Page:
• Chris Mamula says

      That is a good point and adds nuance that everyone should consider if using this strategy and bypassing long-term care insurance or not planning in other ways for it.

      Often when both spouses are still alive and aging, the healthier spouse finds themselves in the role of caregiver and could be assisted by home health agencies in caring for the dependent spouse. It is certainly not ideal for either the spouse that has to be caregiver, or the one that needs the care. However, few things in life are ideal and this is often the reality for many people.

      Thanks for taking the time to read and add your thoughtful comment.


  12. I am glad you mentioned Dr. Pfau’s excellent book on reverse mortgages. I agree that the fees are high, but not if you view it as a replacement for long term care insurance. We got a HECM (reverse mortgage line of credit) and have the minimal balance (`$100 to keep it open). The cost to put it in place was 1-2 years worth of long term care insurance premiums and we can use the money if and when we need to (for other emergencies as well as long term care). When I previously checked these out for my mother prior to Dr. Pfau’s book, I too rejected them as absurdly expensive. So, it seems if viewed in isolation, but if comparing to LTC insurance, I felt it was cost-effective, flexible, and has given us great peace of mind.

    • Chris Mamula says

      Thanks for the thoughtful comment Denise. Interesting combination of the strategies discussed in the post.

  13. Did I miss the part in your piece where you address the value of imputed rent? This is the element most-often overlooked in overall analyses of the rent-vs-own calculation. As the underlying value of your house rises over time (except in the worst of circumstances), so does the imputed value of your rent.

    Personal example:

    We bought our property with 3 homes almost 30 years ago. Two, rented out over time, long-ago came to pay all expenses, including additions/repairs equal almost to our initial purchase price. We’ve also taken money out to buy other properties, which also yield rent income and appreciation. Rental income thus pays for all costs, repairs, taxes, plus half the cost of two other homes. Wife and I now live, for the most part, in the free cash thrown off from rental income,on top of some remaining mortgages.)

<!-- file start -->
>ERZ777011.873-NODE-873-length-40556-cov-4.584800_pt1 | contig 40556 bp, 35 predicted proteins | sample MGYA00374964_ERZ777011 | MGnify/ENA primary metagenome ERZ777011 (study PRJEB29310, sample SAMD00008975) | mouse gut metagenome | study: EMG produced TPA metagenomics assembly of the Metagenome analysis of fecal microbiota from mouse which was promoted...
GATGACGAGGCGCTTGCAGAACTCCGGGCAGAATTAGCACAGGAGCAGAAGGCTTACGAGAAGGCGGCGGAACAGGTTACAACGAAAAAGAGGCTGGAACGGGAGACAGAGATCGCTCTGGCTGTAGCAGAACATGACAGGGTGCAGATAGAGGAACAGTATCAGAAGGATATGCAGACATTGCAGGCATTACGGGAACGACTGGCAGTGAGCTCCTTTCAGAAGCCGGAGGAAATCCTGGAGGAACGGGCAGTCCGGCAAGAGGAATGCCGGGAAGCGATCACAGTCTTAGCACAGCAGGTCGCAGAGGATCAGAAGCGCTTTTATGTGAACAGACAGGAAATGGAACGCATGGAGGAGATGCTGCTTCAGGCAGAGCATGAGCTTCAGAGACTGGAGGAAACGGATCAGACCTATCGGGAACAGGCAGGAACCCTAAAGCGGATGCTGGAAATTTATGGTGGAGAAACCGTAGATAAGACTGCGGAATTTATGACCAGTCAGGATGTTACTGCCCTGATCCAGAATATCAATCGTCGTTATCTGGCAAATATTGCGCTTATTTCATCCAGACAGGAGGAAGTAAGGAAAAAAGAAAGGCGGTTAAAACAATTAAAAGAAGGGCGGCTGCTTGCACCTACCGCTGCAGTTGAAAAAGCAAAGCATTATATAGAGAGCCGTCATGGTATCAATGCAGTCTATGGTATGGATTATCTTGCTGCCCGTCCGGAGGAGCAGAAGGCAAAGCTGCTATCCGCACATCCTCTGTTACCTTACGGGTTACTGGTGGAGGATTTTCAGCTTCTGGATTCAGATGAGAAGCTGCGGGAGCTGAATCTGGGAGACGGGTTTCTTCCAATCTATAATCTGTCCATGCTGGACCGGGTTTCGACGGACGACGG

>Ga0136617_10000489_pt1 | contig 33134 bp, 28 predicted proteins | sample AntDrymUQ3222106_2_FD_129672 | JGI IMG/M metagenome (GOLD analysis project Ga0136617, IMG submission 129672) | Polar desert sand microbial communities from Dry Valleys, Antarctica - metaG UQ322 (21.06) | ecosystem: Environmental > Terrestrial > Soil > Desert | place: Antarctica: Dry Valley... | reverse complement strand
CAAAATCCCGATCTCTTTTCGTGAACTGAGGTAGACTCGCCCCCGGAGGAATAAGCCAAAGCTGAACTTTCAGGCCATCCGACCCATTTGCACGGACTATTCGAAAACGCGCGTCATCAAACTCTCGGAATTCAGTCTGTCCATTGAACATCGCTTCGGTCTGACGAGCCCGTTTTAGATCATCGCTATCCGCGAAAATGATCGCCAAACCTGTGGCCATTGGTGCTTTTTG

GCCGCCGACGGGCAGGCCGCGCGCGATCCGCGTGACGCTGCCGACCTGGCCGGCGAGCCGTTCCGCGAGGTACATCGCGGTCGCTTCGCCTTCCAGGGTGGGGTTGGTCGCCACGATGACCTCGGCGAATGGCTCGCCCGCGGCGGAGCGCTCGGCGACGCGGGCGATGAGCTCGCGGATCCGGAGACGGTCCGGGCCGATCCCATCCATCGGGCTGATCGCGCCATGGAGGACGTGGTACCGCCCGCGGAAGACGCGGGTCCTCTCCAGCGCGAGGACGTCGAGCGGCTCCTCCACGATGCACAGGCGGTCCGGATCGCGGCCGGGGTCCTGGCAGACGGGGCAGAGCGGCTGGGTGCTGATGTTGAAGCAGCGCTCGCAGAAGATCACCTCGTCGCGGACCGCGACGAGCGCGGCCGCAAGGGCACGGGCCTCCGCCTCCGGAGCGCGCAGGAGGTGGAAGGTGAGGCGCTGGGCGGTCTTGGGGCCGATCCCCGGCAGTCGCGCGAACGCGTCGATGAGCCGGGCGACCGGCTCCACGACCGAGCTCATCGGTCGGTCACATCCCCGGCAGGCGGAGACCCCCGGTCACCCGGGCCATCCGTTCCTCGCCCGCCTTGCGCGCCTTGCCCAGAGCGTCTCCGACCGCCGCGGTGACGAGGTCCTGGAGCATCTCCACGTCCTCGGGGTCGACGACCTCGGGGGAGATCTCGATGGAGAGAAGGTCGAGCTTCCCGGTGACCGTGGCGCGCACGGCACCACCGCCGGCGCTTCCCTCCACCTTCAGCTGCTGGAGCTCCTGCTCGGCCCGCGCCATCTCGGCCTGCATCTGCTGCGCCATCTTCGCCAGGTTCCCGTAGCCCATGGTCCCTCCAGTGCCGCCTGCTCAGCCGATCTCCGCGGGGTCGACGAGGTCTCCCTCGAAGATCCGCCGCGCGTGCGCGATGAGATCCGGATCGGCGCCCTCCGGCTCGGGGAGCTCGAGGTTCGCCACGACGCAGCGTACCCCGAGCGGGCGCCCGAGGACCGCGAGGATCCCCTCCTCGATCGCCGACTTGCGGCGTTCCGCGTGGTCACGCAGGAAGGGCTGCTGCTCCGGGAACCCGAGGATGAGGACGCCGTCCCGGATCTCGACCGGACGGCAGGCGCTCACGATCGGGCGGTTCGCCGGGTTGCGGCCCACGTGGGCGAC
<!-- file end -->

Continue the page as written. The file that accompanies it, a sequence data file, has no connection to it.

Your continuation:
If we factor in 30 years of imputed rent (even as we used 2 of the homes for ourselves, at different times), we have really cleaned up—and yet the underlying property value is some five or more times greater than the purchase price.

    Considering financial factors alone (e.g., excluding relocations; desire for landlord services), I consider home-ownership to be the closest opportunity to a “sure thing” when it comes to securing a solid financial future.

    This aspect becomes clear, once you get your head around it, but seems to present a challenge for many of us.

    (($; -)}™

  14. NOT PAYING OFF YOUR LONG DURATION FIXED-RATE MORTGAGE IS A GREAT INFLATION HEDGE! in the 1970’s home prices actually declined slightly in REAL terms, although they skyrocketed nominally. meanwhile their fixed-rate mortgages, based on the original nominal purchase prices, were decimated in real terms, producing enormous windfalls.

    • Chris Mamula says

      I mentioned that in the post, and it is certainly a valid point and strategy. Not sure what is meant by the all caps though. If that implies that everyone should maintain a mortgage into retirement, I thoroughly disagree. Personal finance is personal, and as outlined there are many considerations, optimizing for both math and emotions, when making any decision.